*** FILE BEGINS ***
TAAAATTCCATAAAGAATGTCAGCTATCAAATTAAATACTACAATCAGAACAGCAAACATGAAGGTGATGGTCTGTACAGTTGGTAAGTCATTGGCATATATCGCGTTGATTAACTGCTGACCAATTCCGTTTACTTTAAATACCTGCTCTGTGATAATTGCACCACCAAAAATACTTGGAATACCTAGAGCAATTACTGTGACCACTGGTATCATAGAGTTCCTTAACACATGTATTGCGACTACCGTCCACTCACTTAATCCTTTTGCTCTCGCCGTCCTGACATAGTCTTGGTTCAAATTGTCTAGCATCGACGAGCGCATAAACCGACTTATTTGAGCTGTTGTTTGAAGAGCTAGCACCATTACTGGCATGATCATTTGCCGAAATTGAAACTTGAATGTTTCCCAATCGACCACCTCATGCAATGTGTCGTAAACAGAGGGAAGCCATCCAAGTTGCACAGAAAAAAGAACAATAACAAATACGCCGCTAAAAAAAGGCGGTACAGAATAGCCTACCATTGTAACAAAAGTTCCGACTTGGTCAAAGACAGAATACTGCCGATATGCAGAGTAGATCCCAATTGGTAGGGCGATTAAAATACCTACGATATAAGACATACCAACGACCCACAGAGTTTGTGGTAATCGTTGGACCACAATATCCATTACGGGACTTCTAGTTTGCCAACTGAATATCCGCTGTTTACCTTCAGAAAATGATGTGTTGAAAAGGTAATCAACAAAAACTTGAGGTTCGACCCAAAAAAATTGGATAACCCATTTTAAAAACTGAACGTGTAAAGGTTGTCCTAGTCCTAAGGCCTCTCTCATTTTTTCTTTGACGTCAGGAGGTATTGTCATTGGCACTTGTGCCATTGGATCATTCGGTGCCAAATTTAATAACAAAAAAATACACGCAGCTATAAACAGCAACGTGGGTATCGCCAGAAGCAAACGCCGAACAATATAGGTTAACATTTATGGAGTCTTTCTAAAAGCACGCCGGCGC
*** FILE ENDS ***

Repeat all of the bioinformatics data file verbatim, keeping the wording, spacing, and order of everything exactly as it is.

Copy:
TAAAATTCCATAAAGAATGTCAGCTATCAAATTAAATACTACAATCAGAACAGCAAACATGAAGGTGATGGTCTGTACAGTTGGTAAGTCATTGGCATATATCGCGTTGATTAACTGCTGACCAATTCCGTTTACTTTAAATACCTGCTCTGTGATAATTGCACCACCAAAAATACTTGGAATACCTAGAGCAATTACTGTGACCACTGGTATCATAGAGTTCCTTAACACATGTATTGCGACTACCGTCCACTCACTTAATCCTTTTGCTCTCGCCGTCCTGACATAGTCTTGGTTCAAATTGTCTAGCATCGACGAGCGCATAAACCGACTTATTTGAGCTGTTGTTTGAAGAGCTAGCACCATTACTGGCATGATCATTTGCCGAAATTGAAACTTGAATGTTTCCCAATCGACCACCTCATGCAATGTGTCGTAAACAGAGGGAAGCCATCCAAGTTGCACAGAAAAAAGAACAATAACAAATACGCCGCTAAAAAAAGGCGGTACAGAATAGCCTACCATTGTAACAAAAGTTCCGACTTGGTCAAAGACAGAATACTGCCGATATGCAGAGTAGATCCCAATTGGTAGGGCGATTAAAATACCTACGATATAAGACATACCAACGACCCACAGAGTTTGTGGTAATCGTTGGACCACAATATCCATTACGGGACTTCTAGTTTGCCAACTGAATATCCGCTGTTTACCTTCAGAAAATGATGTGTTGAAAAGGTAATCAACAAAAACTTGAGGTTCGACCCAAAAAAATTGGATAACCCATTTTAAAAACTGAACGTGTAAAGGTTGTCCTAGTCCTAAGGCCTCTCTCATTTTTTCTTTGACGTCAGGAGGTATTGTCATTGGCACTTGTGCCATTGGATCATTCGGTGCCAAATTTAATAACAAAAAAATACACGCAGCTATAAACAGCAACGTGGGTATCGCCAGAAGCAAACGCCGAACAATATAGGTTAACATTTATGGAGTCTTTCTAAAAGCACGCCGGCGC